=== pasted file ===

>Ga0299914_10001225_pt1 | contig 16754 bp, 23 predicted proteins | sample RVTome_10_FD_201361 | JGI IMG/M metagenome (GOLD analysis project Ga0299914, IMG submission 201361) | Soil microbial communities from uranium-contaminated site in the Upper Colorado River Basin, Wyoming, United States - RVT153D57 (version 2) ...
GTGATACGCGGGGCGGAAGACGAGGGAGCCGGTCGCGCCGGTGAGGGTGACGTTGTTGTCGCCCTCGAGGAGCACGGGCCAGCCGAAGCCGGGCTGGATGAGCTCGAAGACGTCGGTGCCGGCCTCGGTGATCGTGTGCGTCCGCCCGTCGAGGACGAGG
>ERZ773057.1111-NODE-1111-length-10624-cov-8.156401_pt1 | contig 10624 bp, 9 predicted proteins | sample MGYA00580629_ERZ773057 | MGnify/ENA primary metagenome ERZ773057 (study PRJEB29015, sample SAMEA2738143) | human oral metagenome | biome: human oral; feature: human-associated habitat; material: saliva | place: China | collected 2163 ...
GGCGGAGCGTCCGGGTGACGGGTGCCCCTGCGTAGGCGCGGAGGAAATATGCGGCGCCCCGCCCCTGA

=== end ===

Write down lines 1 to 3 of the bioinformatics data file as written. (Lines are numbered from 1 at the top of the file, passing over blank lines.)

>Ga0299914_10001225_pt1 | contig 16754 bp, 23 predicted proteins | sample RVTome_10_FD_201361 | JGI IMG/M metagenome (GOLD analysis project Ga0299914, IMG submission 201361) | Soil microbial communities from uranium-contaminated site in the Upper Colorado River Basin, Wyoming, United States - RVT153D57 (version 2) ...
GTGATACGCGGGGCGGAAGACGAGGGAGCCGGTCGCGCCGGTGAGGGTGACGTTGTTGTCGCCCTCGAGGAGCACGGGCCAGCCGAAGCCGGGCTGGATGAGCTCGAAGACGTCGGTGCCGGCCTCGGTGATCGTGTGCGTCCGCCCGTCGAGGACGAGG
>ERZ773057.1111-NODE-1111-length-10624-cov-8.156401_pt1 | contig 10624 bp, 9 predicted proteins | sample MGYA00580629_ERZ773057 | MGnify/ENA primary metagenome ERZ773057 (study PRJEB29015, sample SAMEA2738143) | human oral metagenome | biome: human oral; feature: human-associated habitat; material: saliva | place: China | collected 2163 ...